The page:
Making SA great is a far better way to honour Madiba

19 February 2012 - 02:31 By Phylicia Oppelt
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WHEN I heard that the Reserve Bank had put out an announcement about a Saturday press conference, my heart sank.

What could be so important that it required the president, the finance minister and the governor to be present only two days after the state of the nation address?

What were we supposed to think? Perhaps that Gill Marcus had tired of her job of running the bank? Was there finally going to be a definitive statement about the protracted shareholding issue?

Or would Pravin Gordhan announce a series of state interventions to stimulate economic growth before his February 22 budget speech?

The business wires ran with speculation and the social networks went amok, but government held firm until last Saturday afternoon for the "celebratory" news that Nelson Mandela would adorn every banknote in South Africa.

When I heard that bit of news I burst into laughter.

This is what the big announcement was about, this is the reason why the rand slipped 2% against the dollar between the notice of the press conference and the close of markets on Friday, and this is what gave cause to the speculation?

Don't get me wrong, my dismay was not directed at the gesture (although I have issues with that too), but with the poor communication from our nation's leaders.

Surely this gesture could have been used to open President Jacob Zuma's state of the nation address two days earlier? And surely someone could have warned him that calling a "presser" with the finance minister and the governor of the Reserve Bank for an issue of national importance was just asking for markets to get jittery?

But besides the ridiculousness of the way the announcement was handled, I felt as jittery as the markets about having a living former president on our banknotes.

Our currency is fine as it is - reflecting the Big Five and the industries that this country was built on. It shows what we are about.

Besides, as a colleague said, maybe we should at least keep that poor rhino on the notes for our children because this magnificent animal might not be around for much longer.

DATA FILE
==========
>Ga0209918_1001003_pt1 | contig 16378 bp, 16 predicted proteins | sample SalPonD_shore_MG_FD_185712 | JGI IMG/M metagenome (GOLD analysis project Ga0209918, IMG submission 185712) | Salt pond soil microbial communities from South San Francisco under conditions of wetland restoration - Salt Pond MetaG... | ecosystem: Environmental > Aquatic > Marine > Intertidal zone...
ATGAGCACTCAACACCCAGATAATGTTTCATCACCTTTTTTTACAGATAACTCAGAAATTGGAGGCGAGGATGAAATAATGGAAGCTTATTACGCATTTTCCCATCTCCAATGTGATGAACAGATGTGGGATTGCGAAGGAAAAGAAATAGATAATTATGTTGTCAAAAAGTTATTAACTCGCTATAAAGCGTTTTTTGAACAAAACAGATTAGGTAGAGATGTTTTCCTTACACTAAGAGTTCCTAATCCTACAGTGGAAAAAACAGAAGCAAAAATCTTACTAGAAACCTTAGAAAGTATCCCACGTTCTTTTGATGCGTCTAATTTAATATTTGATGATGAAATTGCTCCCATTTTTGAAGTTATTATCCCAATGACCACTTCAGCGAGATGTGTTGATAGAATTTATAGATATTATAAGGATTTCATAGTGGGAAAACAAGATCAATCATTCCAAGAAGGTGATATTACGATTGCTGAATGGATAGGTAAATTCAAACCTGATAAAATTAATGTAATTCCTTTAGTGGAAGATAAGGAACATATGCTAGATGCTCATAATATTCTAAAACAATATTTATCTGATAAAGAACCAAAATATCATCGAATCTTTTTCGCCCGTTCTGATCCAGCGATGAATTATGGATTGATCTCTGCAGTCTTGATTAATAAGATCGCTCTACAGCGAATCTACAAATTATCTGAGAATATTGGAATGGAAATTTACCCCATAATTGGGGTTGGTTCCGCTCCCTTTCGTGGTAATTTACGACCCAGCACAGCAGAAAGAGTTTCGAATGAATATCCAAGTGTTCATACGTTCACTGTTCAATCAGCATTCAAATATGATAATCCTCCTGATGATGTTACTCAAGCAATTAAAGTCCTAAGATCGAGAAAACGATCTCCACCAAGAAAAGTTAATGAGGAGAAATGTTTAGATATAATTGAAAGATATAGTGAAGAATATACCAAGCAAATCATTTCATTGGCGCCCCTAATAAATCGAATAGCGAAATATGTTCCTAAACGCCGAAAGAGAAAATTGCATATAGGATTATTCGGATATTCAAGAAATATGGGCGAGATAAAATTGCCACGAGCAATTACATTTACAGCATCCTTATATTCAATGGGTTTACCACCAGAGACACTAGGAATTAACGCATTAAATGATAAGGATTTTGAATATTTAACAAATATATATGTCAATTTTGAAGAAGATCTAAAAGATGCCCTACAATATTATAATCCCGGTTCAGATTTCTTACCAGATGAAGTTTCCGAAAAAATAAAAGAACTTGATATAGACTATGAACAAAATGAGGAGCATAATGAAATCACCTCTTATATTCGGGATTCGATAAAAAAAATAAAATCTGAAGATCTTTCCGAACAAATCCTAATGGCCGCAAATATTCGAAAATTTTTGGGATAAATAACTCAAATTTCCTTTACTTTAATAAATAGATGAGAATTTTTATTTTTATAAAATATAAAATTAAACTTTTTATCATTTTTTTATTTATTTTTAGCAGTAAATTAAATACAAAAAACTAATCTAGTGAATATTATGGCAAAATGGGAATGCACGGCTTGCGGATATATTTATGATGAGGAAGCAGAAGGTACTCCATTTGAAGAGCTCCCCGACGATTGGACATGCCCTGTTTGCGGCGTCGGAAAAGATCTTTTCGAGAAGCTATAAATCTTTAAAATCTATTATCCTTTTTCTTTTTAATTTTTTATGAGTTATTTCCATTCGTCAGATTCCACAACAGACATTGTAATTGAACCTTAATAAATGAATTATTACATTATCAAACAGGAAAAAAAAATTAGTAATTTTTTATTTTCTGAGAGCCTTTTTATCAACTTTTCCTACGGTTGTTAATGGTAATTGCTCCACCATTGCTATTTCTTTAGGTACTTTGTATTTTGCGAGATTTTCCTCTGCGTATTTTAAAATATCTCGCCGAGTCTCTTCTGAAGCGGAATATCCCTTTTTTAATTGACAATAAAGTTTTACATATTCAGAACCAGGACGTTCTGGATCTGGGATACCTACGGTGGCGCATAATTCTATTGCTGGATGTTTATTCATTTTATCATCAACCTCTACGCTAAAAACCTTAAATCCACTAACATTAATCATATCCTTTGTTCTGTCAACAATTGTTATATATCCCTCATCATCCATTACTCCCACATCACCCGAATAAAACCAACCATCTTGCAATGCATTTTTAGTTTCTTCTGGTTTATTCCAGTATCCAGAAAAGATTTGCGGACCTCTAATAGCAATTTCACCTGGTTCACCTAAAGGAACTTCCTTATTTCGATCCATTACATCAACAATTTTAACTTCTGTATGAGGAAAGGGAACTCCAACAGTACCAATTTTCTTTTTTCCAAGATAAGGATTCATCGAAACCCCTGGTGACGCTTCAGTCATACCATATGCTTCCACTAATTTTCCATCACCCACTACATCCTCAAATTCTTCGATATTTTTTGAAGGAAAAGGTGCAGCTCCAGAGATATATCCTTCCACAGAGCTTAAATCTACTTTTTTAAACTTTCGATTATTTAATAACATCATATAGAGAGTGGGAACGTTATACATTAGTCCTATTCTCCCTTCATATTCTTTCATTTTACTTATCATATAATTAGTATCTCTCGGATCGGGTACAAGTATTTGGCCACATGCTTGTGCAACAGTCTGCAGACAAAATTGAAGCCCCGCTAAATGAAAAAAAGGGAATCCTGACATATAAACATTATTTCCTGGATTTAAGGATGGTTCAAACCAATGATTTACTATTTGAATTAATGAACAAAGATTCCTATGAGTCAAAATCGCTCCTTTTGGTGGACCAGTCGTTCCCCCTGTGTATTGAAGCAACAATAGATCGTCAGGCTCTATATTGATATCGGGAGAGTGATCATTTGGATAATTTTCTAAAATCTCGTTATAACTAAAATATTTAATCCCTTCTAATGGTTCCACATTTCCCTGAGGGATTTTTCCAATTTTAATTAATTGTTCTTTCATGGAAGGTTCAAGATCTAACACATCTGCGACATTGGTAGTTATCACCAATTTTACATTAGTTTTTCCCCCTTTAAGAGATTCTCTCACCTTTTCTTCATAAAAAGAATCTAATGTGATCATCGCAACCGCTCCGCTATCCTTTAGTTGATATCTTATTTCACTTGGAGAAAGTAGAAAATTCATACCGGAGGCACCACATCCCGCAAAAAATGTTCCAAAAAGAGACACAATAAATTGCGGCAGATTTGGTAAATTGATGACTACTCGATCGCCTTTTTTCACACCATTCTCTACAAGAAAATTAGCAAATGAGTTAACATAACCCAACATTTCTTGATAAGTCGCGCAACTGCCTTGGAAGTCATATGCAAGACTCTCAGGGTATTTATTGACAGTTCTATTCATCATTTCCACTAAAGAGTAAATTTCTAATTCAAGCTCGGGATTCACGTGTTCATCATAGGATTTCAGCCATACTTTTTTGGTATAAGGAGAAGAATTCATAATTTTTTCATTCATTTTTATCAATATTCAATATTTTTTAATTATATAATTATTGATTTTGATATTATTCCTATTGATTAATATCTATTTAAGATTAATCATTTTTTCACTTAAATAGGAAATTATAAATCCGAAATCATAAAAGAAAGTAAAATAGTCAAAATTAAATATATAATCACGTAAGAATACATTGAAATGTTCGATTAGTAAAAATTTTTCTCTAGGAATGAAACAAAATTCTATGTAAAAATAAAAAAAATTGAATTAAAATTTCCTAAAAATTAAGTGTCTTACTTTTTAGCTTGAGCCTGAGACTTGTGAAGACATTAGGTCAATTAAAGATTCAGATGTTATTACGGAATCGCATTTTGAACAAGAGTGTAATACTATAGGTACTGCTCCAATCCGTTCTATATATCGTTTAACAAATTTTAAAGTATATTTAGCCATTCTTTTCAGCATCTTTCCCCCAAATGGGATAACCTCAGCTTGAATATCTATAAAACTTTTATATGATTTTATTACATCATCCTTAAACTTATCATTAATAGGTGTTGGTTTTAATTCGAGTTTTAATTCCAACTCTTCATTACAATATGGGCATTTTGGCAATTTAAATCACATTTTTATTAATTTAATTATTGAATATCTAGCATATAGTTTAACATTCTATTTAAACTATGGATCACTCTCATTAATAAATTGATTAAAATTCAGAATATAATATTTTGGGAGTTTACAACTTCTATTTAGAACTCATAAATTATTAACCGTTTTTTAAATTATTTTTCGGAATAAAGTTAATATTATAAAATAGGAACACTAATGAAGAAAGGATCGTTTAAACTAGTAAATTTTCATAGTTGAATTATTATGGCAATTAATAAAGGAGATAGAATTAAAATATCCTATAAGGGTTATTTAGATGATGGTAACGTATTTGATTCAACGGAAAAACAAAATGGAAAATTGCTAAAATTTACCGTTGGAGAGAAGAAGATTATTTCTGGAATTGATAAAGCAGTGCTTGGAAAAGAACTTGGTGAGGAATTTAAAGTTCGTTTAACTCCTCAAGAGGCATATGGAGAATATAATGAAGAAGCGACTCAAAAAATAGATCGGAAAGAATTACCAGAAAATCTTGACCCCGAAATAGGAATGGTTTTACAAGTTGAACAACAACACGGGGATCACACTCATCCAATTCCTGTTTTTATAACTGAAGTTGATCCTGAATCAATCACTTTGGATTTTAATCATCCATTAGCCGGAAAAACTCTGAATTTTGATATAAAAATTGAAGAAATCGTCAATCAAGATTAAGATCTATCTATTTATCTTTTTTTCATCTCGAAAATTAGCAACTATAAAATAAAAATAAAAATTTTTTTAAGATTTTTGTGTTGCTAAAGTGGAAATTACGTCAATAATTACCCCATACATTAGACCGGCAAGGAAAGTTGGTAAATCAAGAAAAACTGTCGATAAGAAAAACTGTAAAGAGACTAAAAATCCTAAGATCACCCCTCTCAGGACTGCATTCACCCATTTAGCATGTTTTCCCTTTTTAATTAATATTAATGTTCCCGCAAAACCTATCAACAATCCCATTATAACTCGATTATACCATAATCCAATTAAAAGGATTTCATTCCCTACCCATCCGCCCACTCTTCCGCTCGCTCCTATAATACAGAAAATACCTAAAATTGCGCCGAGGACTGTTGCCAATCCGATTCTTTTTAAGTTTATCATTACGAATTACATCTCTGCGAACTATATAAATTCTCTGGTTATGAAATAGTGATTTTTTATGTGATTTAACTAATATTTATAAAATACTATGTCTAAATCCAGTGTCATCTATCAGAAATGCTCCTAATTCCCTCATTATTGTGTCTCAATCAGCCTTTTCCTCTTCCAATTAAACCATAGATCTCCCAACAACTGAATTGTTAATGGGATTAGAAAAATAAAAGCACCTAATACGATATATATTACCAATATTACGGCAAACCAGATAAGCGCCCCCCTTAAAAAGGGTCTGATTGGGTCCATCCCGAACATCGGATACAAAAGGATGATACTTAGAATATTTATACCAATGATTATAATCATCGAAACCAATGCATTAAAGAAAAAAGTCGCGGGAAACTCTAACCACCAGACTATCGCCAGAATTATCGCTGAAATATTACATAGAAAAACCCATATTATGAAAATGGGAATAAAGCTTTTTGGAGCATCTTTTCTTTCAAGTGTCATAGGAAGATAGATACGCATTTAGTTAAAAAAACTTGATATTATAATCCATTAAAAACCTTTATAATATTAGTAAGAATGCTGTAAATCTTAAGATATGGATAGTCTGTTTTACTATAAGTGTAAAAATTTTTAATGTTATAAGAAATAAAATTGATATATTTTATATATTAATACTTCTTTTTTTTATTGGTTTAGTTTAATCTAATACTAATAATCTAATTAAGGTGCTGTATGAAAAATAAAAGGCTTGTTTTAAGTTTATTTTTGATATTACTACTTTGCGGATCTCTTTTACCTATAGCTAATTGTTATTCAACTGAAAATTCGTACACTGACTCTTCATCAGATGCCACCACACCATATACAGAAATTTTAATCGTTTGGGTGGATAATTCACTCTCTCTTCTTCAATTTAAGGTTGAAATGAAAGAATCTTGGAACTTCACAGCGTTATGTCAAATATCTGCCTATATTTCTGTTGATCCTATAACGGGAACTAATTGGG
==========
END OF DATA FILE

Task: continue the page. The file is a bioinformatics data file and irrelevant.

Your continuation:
And while, on a very personal level, I owe Madiba immense gratitude for the sacrifices he made so that my life and those of my daughters are vastly different from those of my parents, I start cringing when I think about honouring the living in this way. It borders on a kind of adulation that makes me uncomfortable. It just does not sit right.

Writing in Business Day on Monday morning, columnist Tim Cohen expressed his discomfort about the banknotes. "We, of course, venerate Mandela, but should a living politician, very associated with one political party, really be on all the banknotes?

"To be honest, I think it's a bit banana republic."

Mandela has, of course, been on the R5 coins for some years now. Surely that is quite enough?

Besides, is this truly a fitting monument to Madiba, to whom this country owes an immense debt?

Take Robben Island, for instance. It has been turned into a museum, but has been the site of maladministration and the subject of contention. It should be the star of our heritage tourism - beyond being the site of a corny Valentine's Day mass wedding ritual apparently practised by couples from the Cape Flats.

Where are the liberation routes, the many sites of struggle that form the fabric of this country's past?

Little appears to be done to market an integrated history of South Africa. But what do we expect, when we can't even safeguard the artworks in our public galleries?

Several years ago, I visited Steve Biko's grave near King William's Town in the Eastern Cape.

It was neglected, but more than that, the area had become a drinking place for young men. With one eye on them and one eye on the grave of this father of our nation, I felt a distinct sense of unease. I left.

Two weeks before his 1993 assassination, Chris Hani said: "I think, finally, the ANC will have to fight a new enemy. That enemy would be another struggle to make freedom and democracy worthwhile to ordinary South Africans.

"Our biggest enemy would be what we do in the field of socioeconomic restructuring. Creation of jobs. Building of houses, schools, medical facilities, overhauling our education, eliminating illiteracy, building a society which cares, and fighting corruption and moving into the gravy train of using power, government position to enrich individuals.

"We must build a different culture in this country, different from Africa, different from the Nationalist Party. And that culture should be one of service to people."

By ensuring that South Africa becomes a dynamic, positive country for all who live in it will be the best memorial to Mandela, Hani and every other person who sacrificed their lives in order for us to have freedom.

Save the banknotes for the rhino.

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